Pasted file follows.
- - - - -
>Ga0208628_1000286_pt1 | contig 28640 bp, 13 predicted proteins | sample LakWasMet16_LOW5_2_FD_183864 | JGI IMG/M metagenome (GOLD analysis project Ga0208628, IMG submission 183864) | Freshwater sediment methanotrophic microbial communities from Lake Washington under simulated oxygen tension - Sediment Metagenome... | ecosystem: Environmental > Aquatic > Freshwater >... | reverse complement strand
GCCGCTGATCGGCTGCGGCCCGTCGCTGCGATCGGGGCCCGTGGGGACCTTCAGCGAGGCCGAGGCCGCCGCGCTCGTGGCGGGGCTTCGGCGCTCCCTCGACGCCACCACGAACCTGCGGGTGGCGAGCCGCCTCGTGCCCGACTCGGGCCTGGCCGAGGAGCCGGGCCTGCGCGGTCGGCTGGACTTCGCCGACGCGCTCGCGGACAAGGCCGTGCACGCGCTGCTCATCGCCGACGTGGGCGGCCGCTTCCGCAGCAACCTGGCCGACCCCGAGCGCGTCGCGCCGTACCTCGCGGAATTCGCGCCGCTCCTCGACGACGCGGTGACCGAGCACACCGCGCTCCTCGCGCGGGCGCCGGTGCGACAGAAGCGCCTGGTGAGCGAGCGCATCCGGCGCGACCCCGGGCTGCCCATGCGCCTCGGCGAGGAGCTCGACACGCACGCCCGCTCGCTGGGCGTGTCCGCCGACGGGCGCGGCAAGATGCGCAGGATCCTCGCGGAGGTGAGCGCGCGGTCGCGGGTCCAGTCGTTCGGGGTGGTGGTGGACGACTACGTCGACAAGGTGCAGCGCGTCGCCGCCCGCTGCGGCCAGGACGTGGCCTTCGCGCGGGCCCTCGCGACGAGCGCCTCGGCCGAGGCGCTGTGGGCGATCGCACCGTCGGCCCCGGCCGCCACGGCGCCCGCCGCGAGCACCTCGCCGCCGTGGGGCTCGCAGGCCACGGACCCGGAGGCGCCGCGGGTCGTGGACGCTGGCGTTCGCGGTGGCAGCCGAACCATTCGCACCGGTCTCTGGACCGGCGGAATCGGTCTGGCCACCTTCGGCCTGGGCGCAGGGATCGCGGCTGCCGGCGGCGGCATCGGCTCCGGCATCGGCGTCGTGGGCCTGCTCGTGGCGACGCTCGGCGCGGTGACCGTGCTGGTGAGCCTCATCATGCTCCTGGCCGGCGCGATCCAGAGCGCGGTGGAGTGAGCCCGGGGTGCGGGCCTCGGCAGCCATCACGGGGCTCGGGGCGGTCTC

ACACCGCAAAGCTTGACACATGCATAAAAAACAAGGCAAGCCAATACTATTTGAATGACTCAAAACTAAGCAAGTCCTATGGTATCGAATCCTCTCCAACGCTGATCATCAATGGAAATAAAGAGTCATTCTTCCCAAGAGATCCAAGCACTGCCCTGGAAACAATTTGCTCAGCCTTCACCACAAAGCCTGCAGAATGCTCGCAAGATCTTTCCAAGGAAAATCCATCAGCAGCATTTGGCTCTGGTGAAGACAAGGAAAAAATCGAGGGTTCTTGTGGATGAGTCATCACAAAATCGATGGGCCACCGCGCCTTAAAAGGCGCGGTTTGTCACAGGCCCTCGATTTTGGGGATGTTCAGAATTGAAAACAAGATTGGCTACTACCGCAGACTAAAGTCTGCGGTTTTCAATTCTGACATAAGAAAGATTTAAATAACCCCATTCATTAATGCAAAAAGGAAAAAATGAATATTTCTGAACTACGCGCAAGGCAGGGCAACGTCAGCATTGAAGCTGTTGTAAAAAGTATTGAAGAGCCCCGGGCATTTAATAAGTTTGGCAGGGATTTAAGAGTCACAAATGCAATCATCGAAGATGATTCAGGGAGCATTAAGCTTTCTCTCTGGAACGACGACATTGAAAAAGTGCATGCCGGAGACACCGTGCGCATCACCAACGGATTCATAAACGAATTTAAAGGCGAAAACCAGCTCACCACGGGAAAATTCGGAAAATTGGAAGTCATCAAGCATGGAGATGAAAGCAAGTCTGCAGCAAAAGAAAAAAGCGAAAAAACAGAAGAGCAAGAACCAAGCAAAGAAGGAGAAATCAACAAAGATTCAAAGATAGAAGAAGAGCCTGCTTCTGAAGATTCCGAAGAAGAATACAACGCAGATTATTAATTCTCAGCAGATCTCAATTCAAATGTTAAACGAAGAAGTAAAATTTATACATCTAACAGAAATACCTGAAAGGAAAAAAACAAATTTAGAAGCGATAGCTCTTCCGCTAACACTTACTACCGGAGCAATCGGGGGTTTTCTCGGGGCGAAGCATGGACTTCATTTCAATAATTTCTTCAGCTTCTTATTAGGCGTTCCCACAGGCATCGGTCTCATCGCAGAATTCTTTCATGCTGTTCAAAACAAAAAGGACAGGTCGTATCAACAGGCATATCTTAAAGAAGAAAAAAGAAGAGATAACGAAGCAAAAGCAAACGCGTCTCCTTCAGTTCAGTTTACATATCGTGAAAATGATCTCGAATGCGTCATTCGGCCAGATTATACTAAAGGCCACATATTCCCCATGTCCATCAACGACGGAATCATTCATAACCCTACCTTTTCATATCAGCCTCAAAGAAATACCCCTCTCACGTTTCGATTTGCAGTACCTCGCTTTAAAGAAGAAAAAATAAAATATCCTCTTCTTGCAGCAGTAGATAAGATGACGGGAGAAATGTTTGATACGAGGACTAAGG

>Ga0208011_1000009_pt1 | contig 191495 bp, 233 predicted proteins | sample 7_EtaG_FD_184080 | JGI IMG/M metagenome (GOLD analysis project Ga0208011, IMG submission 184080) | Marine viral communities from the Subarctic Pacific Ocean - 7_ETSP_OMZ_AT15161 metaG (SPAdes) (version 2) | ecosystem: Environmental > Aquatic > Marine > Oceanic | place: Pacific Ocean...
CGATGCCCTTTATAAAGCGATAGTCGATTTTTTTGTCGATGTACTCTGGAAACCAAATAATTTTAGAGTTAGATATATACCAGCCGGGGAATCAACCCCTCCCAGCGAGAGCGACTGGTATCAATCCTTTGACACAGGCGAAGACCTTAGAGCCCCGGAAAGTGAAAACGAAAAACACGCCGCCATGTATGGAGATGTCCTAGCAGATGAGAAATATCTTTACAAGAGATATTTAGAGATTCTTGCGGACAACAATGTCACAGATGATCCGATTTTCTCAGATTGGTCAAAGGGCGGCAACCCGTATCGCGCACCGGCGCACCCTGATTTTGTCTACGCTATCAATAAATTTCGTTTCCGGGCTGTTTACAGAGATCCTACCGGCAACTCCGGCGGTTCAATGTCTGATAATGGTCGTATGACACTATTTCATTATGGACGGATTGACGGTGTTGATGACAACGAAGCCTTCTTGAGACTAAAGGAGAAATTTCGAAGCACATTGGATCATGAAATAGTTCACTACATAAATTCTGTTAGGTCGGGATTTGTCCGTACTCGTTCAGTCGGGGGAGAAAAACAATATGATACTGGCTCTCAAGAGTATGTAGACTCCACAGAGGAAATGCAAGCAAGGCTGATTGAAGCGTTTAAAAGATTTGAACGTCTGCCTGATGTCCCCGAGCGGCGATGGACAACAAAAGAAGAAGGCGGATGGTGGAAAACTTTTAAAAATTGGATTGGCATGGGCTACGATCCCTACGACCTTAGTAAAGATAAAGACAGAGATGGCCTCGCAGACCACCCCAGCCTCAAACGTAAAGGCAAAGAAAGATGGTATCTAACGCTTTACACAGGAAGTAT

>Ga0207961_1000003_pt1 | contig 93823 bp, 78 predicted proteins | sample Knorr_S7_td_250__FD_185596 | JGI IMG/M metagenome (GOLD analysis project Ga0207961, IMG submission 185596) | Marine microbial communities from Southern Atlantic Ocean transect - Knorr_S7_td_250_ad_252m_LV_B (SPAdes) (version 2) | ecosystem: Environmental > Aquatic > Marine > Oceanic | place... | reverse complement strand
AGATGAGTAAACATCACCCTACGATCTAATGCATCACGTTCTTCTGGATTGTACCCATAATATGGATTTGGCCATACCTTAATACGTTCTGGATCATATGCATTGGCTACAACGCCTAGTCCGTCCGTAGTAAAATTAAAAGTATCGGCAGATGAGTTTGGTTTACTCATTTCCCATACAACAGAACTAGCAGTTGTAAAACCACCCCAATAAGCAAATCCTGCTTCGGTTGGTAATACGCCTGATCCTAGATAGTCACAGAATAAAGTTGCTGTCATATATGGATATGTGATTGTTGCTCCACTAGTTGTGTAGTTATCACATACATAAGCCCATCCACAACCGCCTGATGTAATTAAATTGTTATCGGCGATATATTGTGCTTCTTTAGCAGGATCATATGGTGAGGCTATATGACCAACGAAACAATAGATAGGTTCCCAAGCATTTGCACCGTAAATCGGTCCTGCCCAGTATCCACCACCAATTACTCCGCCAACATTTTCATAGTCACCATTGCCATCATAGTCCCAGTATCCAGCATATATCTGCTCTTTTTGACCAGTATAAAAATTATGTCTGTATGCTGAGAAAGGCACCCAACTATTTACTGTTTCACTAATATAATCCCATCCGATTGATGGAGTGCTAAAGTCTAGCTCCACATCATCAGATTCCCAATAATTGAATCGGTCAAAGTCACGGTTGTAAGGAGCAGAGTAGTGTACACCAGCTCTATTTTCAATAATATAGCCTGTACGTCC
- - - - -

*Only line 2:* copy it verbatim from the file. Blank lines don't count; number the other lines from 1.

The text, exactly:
GCCGCTGATCGGCTGCGGCCCGTCGCTGCGATCGGGGCCCGTGGGGACCTTCAGCGAGGCCGAGGCCGCCGCGCTCGTGGCGGGGCTTCGGCGCTCCCTCGACGCCACCACGAACCTGCGGGTGGCGAGCCGCCTCGTGCCCGACTCGGGCCTGGCCGAGGAGCCGGGCCTGCGCGGTCGGCTGGACTTCGCCGACGCGCTCGCGGACAAGGCCGTGCACGCGCTGCTCATCGCCGACGTGGGCGGCCGCTTCCGCAGCAACCTGGCCGACCCCGAGCGCGTCGCGCCGTACCTCGCGGAATTCGCGCCGCTCCTCGACGACGCGGTGACCGAGCACACCGCGCTCCTCGCGCGGGCGCCGGTGCGACAGAAGCGCCTGGTGAGCGAGCGCATCCGGCGCGACCCCGGGCTGCCCATGCGCCTCGGCGAGGAGCTCGACACGCACGCCCGCTCGCTGGGCGTGTCCGCCGACGGGCGCGGCAAGATGCGCAGGATCCTCGCGGAGGTGAGCGCGCGGTCGCGGGTCCAGTCGTTCGGGGTGGTGGTGGACGACTACGTCGACAAGGTGCAGCGCGTCGCCGCCCGCTGCGGCCAGGACGTGGCCTTCGCGCGGGCCCTCGCGACGAGCGCCTCGGCCGAGGCGCTGTGGGCGATCGCACCGTCGGCCCCGGCCGCCACGGCGCCCGCCGCGAGCACCTCGCCGCCGTGGGGCTCGCAGGCCACGGACCCGGAGGCGCCGCGGGTCGTGGACGCTGGCGTTCGCGGTGGCAGCCGAACCATTCGCACCGGTCTCTGGACCGGCGGAATCGGTCTGGCCACCTTCGGCCTGGGCGCAGGGATCGCGGCTGCCGGCGGCGGCATCGGCTCCGGCATCGGCGTCGTGGGCCTGCTCGTGGCGACGCTCGGCGCGGTGACCGTGCTGGTGAGCCTCATCATGCTCCTGGCCGGCGCGATCCAGAGCGCGGTGGAGTGAGCCCGGGGTGCGGGCCTCGGCAGCCATCACGGGGCTCGGGGCGGTCTC